3. 3. 3:  Pumpout Hydrants located to service two boats A growing trend among pumpout manufacturers is to service the hydrants with peristaltic pump systems with Wireless remote ON/OFF controls. The pump may be located remotely for aesthetic or design preferences.
  4. 4. 4: Pump unit equipped with Wireless ON/OFF controls – located 200’ away from the docks – by the sewage disposal point Two pumpout units – located behind shrubbery for aesthetic purposes – one pump services 1200’ of dockage/hydrants – second pump service 1800’ of dockage/hydrants –pumps are operated by Wireless remote control system –pumps have a common manifold system so that each pump can serve as backup for the other.
  5. 5. 5: Sewage piping – materials and design considerations Most of us understand that in residential applications – sewage flows downhill. However, that is not so with sewage systems in marina applications. It is critical to understand that sewage piping in marinas is either under pressure or is handling a vacuum within the line. It is important to determine the right type and size of piping for the sewage system for a marina. We recommend that the marina engaged the services of an engineer or qualified plumbing expert. Design considerations are based upon:  State and local code requirements  Suction Lift – vertical distance from the bottom of the onboard holding tank to the inlet of the dockside pump  Discharge Head – vertical distance from the outlet of the pump to the point where discharge terminates into a sewer, manhole, and holding tank or lift station.  Physical requirements of the dock design, property layout, and goals Engineers evaluate the in-line velocity through the piping, pressures within the pipe, flow rate with respect to scrubbing or potential buildup within the piping, friction loss, and much more. Engineers will use this information to:  Size the piping  Size the pump Often times, marinas on inland fluctuating lakes are faced with extreme discharge head requirements that will require lift stations and Flood design considerations. Special expertise may also be required where sewage lines are to be installed underwater. Flex lines that run underwater can cause “hammering” or noise by trapping air within the line. Pipe Materials & Design The sewage pumpout system in a marina is only as good as the plumbing lines. Plastic piping is the norm for sewage piping in marinas. Advantages:  Lightweight  Resistance to corrosion  Easy to handle and install Areas of concern:  Must allow for thermal expansion or contraction in pipe length  Avoid vibration and wear points that will cause holes or weakening  UV resistance? Some codes require schedule 40 PVC to be painted if exposed to the sun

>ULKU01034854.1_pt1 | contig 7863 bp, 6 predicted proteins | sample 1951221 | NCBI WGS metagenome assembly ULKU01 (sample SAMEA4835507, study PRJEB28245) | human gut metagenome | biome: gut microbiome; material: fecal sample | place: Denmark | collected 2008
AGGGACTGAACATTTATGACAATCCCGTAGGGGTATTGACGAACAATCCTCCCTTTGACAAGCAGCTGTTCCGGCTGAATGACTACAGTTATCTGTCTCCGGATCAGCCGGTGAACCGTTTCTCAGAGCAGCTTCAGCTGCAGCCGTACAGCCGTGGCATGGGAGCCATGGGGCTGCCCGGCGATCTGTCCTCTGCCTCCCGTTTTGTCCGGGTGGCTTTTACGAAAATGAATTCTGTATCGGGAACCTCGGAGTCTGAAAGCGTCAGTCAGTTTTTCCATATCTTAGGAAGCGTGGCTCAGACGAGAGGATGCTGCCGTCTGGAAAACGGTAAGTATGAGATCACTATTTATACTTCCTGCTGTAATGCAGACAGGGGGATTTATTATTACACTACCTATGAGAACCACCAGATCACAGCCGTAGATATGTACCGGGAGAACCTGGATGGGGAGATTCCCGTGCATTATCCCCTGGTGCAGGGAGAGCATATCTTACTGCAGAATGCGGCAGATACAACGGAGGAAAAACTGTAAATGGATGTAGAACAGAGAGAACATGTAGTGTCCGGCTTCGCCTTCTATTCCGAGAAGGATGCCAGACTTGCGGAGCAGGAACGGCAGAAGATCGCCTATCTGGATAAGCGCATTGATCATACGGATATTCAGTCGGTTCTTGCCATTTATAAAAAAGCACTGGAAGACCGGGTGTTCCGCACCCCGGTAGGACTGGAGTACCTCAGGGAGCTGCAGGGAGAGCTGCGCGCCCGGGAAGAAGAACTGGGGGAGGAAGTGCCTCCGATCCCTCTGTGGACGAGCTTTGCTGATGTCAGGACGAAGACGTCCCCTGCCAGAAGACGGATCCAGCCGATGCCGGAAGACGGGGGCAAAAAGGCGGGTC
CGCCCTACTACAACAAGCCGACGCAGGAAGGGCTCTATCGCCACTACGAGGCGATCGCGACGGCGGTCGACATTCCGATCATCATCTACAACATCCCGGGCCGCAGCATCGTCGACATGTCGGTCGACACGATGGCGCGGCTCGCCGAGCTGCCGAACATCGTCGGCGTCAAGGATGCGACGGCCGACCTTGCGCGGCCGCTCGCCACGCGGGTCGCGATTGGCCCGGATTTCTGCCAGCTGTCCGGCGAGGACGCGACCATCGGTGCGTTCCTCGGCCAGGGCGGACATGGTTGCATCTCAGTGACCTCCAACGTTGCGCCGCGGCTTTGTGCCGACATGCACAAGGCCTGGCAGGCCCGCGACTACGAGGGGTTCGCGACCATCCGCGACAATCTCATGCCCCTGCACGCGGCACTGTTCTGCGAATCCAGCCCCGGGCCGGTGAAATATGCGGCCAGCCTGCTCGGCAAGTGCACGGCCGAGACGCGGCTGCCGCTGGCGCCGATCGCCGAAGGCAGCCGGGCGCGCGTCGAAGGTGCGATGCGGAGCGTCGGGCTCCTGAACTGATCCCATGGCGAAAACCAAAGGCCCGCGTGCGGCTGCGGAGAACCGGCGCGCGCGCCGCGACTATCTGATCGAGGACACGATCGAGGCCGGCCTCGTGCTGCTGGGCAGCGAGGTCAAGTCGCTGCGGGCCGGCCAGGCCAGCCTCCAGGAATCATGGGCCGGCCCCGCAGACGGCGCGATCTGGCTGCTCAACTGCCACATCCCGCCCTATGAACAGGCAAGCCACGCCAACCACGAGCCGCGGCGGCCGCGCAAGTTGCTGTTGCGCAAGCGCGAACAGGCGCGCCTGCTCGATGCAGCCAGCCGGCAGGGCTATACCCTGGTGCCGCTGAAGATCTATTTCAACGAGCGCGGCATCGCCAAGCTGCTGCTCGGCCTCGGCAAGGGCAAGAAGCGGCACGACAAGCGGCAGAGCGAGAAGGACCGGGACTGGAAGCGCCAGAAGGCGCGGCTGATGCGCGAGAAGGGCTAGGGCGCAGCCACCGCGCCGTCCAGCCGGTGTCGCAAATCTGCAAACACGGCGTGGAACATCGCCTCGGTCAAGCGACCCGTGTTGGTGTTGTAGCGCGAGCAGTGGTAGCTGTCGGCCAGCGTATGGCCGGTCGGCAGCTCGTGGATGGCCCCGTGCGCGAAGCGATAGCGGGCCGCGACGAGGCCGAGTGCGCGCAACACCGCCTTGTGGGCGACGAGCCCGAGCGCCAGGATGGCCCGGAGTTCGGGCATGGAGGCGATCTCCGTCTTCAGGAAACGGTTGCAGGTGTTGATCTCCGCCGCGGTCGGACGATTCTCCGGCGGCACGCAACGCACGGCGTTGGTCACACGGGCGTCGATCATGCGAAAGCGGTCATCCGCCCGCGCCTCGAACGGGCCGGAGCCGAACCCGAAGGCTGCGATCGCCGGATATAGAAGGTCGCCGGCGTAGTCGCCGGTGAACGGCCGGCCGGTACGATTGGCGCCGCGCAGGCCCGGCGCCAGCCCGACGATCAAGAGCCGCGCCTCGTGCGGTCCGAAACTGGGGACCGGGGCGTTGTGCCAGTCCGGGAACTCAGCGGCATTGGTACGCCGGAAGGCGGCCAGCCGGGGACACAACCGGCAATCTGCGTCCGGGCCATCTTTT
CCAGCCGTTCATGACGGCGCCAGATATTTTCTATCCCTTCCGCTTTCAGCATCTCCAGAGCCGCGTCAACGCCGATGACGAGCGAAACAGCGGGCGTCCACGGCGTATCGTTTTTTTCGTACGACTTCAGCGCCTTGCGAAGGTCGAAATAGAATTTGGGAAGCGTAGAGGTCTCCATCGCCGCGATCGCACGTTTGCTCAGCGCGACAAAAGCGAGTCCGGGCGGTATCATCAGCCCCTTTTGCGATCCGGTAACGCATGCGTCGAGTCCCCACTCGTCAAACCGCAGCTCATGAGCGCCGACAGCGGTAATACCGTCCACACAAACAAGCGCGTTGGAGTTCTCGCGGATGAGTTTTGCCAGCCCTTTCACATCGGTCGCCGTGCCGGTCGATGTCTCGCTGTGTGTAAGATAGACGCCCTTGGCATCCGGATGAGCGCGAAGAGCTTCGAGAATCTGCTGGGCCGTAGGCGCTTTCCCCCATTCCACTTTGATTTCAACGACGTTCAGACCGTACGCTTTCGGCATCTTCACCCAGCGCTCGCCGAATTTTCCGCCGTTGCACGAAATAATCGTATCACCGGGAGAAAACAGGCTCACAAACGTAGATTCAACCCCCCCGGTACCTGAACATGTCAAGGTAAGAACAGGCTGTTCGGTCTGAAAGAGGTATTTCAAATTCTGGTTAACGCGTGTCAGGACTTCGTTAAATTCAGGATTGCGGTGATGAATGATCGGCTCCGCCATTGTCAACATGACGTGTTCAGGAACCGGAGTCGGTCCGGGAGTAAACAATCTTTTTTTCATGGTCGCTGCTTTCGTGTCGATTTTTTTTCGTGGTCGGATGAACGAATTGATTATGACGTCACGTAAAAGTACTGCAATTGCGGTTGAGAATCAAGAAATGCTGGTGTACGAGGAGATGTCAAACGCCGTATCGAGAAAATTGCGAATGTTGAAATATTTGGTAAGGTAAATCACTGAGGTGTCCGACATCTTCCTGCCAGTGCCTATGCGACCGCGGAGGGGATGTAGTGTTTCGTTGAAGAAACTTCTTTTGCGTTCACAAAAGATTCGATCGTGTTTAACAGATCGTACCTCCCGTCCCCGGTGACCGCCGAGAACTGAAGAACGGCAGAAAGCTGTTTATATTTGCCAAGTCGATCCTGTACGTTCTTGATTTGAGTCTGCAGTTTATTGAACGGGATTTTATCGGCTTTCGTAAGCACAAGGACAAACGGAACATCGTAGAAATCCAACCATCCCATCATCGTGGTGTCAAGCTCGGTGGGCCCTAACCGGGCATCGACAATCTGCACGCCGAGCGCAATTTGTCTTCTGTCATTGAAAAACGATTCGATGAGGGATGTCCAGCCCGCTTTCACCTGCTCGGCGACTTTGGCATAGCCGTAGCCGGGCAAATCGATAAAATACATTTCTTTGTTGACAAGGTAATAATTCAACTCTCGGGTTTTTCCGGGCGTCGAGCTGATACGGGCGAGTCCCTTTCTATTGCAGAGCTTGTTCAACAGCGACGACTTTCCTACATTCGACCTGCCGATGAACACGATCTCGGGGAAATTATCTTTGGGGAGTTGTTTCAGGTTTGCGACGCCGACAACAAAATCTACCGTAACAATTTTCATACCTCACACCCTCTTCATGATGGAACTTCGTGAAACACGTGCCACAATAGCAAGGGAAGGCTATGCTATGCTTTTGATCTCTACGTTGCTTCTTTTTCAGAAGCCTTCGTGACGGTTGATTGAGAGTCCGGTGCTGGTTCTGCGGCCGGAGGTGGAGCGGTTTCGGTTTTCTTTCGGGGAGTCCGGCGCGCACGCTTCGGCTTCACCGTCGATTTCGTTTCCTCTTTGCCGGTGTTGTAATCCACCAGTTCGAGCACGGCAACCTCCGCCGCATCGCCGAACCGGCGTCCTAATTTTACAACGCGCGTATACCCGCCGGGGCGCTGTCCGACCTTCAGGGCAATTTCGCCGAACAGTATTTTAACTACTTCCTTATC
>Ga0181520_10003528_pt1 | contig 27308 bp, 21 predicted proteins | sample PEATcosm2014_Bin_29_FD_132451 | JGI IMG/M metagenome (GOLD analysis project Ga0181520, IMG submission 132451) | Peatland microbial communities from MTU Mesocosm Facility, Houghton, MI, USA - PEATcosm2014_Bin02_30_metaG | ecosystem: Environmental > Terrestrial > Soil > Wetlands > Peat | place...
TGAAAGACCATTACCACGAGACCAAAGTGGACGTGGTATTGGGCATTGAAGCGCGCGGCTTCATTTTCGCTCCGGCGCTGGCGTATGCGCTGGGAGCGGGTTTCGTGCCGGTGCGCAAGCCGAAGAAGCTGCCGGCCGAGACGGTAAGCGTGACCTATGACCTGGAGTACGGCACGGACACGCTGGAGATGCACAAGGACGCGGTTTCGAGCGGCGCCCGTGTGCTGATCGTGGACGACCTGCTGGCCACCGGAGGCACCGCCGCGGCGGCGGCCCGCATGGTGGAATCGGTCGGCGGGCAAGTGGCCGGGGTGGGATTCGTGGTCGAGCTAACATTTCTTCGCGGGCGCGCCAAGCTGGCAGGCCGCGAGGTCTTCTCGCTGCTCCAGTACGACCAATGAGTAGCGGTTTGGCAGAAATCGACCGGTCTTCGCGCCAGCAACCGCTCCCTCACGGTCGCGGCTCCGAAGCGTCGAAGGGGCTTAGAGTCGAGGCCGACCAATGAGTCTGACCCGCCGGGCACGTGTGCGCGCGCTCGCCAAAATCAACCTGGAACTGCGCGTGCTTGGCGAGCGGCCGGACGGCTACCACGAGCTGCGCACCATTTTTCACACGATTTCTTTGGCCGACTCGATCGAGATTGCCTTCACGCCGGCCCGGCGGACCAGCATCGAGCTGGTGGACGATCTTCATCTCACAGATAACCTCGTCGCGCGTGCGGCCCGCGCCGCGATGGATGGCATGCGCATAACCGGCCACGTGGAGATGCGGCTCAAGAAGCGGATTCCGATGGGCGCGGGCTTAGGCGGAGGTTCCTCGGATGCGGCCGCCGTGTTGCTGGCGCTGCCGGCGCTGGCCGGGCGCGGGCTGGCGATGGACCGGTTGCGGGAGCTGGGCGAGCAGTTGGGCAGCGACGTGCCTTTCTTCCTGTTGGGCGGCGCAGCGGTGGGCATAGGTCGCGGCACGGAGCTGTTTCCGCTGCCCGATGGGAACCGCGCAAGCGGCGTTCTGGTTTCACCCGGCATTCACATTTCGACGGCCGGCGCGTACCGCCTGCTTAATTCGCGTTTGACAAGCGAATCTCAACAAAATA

6. 6. 6: Two Types of Plastic Piping 1. Polyvinyl chloride piping (PVC) – glued joints, 20’ maximum lengths, Schedule 40 may be applicable in simple or small applications. Schedule 80 is preferred because it is UV resistant and more rugged and dependable than schedule 40. Special care should be given in properly cutting, cleaning and gluing of the PVC joints. While there is a type of industrial Fused PVC, it is not seen in marina applications. 2. High-density Polyethylene piping (HDPE) – welded/fused joints, 1000’ maximum length, flexible yet rigid, can heat and bend as required. Installed with fewer joints, properly fused joints are as strong as or stronger than the pipe itself and are leak free. HDPE is the material of choice for many plumbing contractors.